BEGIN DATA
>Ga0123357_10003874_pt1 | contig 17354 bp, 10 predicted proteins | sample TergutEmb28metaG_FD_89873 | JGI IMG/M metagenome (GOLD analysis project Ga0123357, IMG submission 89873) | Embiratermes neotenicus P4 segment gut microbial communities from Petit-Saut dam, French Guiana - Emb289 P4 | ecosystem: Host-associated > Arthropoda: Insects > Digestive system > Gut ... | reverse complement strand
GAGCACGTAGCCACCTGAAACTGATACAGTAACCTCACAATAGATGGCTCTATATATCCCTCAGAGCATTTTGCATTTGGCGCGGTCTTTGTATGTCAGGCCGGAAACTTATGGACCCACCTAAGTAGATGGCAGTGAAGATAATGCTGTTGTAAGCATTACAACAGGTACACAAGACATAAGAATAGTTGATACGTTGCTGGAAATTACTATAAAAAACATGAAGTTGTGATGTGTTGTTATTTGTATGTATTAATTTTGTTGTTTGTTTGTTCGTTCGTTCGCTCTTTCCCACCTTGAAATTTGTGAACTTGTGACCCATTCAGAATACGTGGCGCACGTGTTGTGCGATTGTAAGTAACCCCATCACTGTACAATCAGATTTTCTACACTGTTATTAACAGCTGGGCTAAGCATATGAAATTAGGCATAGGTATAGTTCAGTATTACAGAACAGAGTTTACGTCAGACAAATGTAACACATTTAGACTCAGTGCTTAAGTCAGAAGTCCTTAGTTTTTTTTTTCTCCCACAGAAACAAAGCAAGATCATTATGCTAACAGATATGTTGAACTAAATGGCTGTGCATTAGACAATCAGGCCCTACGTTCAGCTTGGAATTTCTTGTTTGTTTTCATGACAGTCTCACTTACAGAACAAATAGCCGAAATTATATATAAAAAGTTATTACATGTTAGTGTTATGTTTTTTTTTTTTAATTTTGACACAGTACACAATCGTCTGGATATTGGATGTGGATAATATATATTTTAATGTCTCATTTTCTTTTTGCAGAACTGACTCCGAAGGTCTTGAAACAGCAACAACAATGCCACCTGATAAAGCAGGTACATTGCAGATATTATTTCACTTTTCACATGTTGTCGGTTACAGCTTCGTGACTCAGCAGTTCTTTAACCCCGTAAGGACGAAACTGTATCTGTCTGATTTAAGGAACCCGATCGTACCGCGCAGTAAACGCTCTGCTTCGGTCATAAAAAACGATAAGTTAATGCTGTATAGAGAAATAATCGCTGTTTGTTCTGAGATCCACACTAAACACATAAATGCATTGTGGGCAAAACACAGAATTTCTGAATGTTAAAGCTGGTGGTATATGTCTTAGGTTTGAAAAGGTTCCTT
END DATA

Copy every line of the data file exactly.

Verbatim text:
>Ga0123357_10003874_pt1 | contig 17354 bp, 10 predicted proteins | sample TergutEmb28metaG_FD_89873 | JGI IMG/M metagenome (GOLD analysis project Ga0123357, IMG submission 89873) | Embiratermes neotenicus P4 segment gut microbial communities from Petit-Saut dam, French Guiana - Emb289 P4 | ecosystem: Host-associated > Arthropoda: Insects > Digestive system > Gut ... | reverse complement strand
GAGCACGTAGCCACCTGAAACTGATACAGTAACCTCACAATAGATGGCTCTATATATCCCTCAGAGCATTTTGCATTTGGCGCGGTCTTTGTATGTCAGGCCGGAAACTTATGGACCCACCTAAGTAGATGGCAGTGAAGATAATGCTGTTGTAAGCATTACAACAGGTACACAAGACATAAGAATAGTTGATACGTTGCTGGAAATTACTATAAAAAACATGAAGTTGTGATGTGTTGTTATTTGTATGTATTAATTTTGTTGTTTGTTTGTTCGTTCGTTCGCTCTTTCCCACCTTGAAATTTGTGAACTTGTGACCCATTCAGAATACGTGGCGCACGTGTTGTGCGATTGTAAGTAACCCCATCACTGTACAATCAGATTTTCTACACTGTTATTAACAGCTGGGCTAAGCATATGAAATTAGGCATAGGTATAGTTCAGTATTACAGAACAGAGTTTACGTCAGACAAATGTAACACATTTAGACTCAGTGCTTAAGTCAGAAGTCCTTAGTTTTTTTTTTCTCCCACAGAAACAAAGCAAGATCATTATGCTAACAGATATGTTGAACTAAATGGCTGTGCATTAGACAATCAGGCCCTACGTTCAGCTTGGAATTTCTTGTTTGTTTTCATGACAGTCTCACTTACAGAACAAATAGCCGAAATTATATATAAAAAGTTATTACATGTTAGTGTTATGTTTTTTTTTTTTAATTTTGACACAGTACACAATCGTCTGGATATTGGATGTGGATAATATATATTTTAATGTCTCATTTTCTTTTTGCAGAACTGACTCCGAAGGTCTTGAAACAGCAACAACAATGCCACCTGATAAAGCAGGTACATTGCAGATATTATTTCACTTTTCACATGTTGTCGGTTACAGCTTCGTGACTCAGCAGTTCTTTAACCCCGTAAGGACGAAACTGTATCTGTCTGATTTAAGGAACCCGATCGTACCGCGCAGTAAACGCTCTGCTTCGGTCATAAAAAACGATAAGTTAATGCTGTATAGAGAAATAATCGCTGTTTGTTCTGAGATCCACACTAAACACATAAATGCATTGTGGGCAAAACACAGAATTTCTGAATGTTAAAGCTGGTGGTATATGTCTTAGGTTTGAAAAGGTTCCTT